The price of nickel rose to its highest level in a decade on Wednesday as investors bet automakers will have to struggle to secure supplies for their electric vehicle batteries as stocks run low.
Nickel was the leader among industrial metals, which also rose as concerns about economic growth in China, the world's largest consumer of metals, eased.
The London Metal Exchange's three-month nickel contract jumped 4.4% to $22,745 a tonne, the highest level since August 2011. By 1130 GMT, the price was down to $22,610, up $3.7.
"Nickel, the king of batteries, was the initial driver, breaking that $21,000 level with a gap higher, and now the rally is seeping into copper and beyond," said Ole Hansen, head of commodities strategy at Saxo Bank in Copenhagen.
"In China, the focus is shifting from fears of a slowdown in the real estate sector to growing signs that they are going to provide stimulus and support to the economy, some of which will benefit industrial metals."
In China, nickel prices surged to record highs as February contracts on the Shanghai Futures Exchange ended 3.8% higher in afternoon trading at 162,340 yuan ($25,510) a tonne.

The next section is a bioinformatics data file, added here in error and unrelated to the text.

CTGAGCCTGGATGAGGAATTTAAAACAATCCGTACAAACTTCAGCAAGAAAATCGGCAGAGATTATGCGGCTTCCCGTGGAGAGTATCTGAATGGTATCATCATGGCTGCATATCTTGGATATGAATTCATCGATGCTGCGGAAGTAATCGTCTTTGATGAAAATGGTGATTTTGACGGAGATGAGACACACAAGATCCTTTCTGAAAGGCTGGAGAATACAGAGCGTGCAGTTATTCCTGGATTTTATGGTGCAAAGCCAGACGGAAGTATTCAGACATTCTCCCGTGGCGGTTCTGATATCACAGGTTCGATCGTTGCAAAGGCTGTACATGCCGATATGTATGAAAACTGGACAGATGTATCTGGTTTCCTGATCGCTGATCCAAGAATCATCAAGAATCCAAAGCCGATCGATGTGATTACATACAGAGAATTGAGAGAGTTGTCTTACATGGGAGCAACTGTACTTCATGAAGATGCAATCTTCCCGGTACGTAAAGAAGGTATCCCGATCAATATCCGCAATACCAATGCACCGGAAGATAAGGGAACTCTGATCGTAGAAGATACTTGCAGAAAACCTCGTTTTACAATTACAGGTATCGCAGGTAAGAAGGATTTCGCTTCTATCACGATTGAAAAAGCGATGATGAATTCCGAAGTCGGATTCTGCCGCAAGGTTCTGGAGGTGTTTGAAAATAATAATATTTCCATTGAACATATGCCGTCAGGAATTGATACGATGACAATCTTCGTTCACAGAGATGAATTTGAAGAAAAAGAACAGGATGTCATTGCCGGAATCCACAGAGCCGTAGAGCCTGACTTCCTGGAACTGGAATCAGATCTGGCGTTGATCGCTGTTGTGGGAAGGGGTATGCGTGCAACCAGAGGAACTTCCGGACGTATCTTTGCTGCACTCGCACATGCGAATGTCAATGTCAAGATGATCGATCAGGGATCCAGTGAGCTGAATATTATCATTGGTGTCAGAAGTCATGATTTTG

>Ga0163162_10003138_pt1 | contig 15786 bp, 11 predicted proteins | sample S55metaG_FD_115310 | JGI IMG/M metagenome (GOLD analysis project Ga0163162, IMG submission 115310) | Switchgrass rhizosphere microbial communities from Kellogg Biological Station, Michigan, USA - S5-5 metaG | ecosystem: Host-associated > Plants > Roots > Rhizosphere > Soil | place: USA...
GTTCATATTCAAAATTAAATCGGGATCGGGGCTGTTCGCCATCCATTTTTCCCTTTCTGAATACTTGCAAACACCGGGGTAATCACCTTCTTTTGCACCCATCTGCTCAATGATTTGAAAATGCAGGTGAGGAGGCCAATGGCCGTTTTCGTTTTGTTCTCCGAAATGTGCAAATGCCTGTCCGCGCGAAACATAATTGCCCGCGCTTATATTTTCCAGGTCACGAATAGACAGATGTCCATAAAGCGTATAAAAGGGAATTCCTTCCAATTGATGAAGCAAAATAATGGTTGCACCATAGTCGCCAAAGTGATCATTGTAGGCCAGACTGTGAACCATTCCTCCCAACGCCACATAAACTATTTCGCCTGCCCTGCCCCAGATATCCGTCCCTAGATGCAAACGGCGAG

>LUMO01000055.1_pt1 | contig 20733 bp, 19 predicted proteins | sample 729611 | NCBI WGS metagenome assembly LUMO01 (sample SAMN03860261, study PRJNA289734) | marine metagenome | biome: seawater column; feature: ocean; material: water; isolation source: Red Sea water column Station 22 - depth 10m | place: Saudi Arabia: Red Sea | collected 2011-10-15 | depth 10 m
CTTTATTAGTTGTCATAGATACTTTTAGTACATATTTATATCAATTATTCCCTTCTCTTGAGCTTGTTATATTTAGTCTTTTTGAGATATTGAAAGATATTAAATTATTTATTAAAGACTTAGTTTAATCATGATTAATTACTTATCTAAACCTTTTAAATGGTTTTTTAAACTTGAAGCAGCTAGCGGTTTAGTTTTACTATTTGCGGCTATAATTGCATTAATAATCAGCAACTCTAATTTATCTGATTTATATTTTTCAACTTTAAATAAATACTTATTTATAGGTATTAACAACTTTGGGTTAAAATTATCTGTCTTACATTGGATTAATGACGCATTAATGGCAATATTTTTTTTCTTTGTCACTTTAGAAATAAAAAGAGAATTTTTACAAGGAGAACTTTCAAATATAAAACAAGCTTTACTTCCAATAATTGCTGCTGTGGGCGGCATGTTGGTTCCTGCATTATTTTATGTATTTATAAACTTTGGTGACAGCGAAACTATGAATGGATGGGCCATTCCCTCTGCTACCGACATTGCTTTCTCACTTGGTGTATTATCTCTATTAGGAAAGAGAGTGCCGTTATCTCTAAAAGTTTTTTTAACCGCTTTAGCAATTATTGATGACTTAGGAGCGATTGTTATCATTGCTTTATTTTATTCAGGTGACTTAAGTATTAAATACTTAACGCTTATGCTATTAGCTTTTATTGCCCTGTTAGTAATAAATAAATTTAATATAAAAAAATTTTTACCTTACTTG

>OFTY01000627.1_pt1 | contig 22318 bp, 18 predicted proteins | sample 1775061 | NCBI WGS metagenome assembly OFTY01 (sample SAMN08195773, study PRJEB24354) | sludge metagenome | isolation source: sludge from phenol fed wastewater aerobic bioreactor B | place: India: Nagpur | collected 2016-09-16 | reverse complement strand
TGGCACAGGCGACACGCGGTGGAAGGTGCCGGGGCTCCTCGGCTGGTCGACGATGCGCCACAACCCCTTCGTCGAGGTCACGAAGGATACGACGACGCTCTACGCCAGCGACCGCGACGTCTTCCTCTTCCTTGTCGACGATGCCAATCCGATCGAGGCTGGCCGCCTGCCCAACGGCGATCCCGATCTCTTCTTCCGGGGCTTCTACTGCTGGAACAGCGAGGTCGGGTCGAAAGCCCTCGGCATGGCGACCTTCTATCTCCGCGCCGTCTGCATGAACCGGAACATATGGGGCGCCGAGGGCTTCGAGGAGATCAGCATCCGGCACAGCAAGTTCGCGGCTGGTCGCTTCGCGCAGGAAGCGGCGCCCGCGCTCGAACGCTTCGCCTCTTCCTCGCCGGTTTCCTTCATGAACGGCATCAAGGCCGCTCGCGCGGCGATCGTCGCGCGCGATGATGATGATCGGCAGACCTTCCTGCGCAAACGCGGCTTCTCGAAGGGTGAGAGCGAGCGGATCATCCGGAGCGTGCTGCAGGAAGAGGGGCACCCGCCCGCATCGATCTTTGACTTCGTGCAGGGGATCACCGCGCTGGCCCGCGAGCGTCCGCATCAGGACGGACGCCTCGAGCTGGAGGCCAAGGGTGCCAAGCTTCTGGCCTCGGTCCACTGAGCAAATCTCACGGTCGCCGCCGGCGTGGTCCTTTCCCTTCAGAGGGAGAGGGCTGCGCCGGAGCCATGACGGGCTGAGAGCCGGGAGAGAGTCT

Singapore trader said stocks are running low due in part to restocking by Chinese steel mills.
LME nickel stocks have halved over the past five months to 99,462 tons, the lowest level since December 2019, while SFE stocks of refined nickel were close to a record low of 4,455 tons hit in August 2021.
LME nickel available at $192/ton compared to a three-month contract, the highest since October 2019, indicating limited supplies nearby.
Analysts at Goldman Sachs forecast a 30,000 t nickel market deficit in 2022, compared to their August forecast of a 13,000 t deficit.